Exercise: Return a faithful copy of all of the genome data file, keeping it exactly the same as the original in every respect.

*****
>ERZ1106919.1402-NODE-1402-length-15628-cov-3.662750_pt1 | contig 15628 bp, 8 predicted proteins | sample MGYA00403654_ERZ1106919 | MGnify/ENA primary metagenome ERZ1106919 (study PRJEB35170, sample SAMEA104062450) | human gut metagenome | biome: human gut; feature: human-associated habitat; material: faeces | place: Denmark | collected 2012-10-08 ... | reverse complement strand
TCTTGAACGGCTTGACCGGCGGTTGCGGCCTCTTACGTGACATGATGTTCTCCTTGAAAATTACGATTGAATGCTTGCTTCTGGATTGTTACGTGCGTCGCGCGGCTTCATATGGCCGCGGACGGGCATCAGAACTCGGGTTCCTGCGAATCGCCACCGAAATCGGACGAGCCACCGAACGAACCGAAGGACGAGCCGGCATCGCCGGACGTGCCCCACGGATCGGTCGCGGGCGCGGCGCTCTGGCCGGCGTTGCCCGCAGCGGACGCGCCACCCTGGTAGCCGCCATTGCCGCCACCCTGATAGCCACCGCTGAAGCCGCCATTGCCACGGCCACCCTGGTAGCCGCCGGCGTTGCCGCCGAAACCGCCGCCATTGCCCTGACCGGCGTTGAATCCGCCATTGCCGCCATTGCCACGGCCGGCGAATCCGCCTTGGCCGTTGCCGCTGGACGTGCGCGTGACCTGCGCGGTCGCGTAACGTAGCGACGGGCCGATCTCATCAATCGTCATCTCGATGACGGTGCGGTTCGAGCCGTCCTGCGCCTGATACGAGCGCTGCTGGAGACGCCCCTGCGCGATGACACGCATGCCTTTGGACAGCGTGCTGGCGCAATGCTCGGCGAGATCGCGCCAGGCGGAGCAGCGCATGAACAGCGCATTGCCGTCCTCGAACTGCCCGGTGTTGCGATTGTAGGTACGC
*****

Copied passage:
>ERZ1106919.1402-NODE-1402-length-15628-cov-3.662750_pt1 | contig 15628 bp, 8 predicted proteins | sample MGYA00403654_ERZ1106919 | MGnify/ENA primary metagenome ERZ1106919 (study PRJEB35170, sample SAMEA104062450) | human gut metagenome | biome: human gut; feature: human-associated habitat; material: faeces | place: Denmark | collected 2012-10-08 ... | reverse complement strand
TCTTGAACGGCTTGACCGGCGGTTGCGGCCTCTTACGTGACATGATGTTCTCCTTGAAAATTACGATTGAATGCTTGCTTCTGGATTGTTACGTGCGTCGCGCGGCTTCATATGGCCGCGGACGGGCATCAGAACTCGGGTTCCTGCGAATCGCCACCGAAATCGGACGAGCCACCGAACGAACCGAAGGACGAGCCGGCATCGCCGGACGTGCCCCACGGATCGGTCGCGGGCGCGGCGCTCTGGCCGGCGTTGCCCGCAGCGGACGCGCCACCCTGGTAGCCGCCATTGCCGCCACCCTGATAGCCACCGCTGAAGCCGCCATTGCCACGGCCACCCTGGTAGCCGCCGGCGTTGCCGCCGAAACCGCCGCCATTGCCCTGACCGGCGTTGAATCCGCCATTGCCGCCATTGCCACGGCCGGCGAATCCGCCTTGGCCGTTGCCGCTGGACGTGCGCGTGACCTGCGCGGTCGCGTAACGTAGCGACGGGCCGATCTCATCAATCGTCATCTCGATGACGGTGCGGTTCGAGCCGTCCTGCGCCTGATACGAGCGCTGCTGGAGACGCCCCTGCGCGATGACACGCATGCCTTTGGACAGCGTGCTGGCGCAATGCTCGGCGAGATCGCGCCAGGCGGAGCAGCGCATGAACAGCGCATTGCCGTCCTCGAACTGCCCGGTGTTGCGATTGTAGGTACGC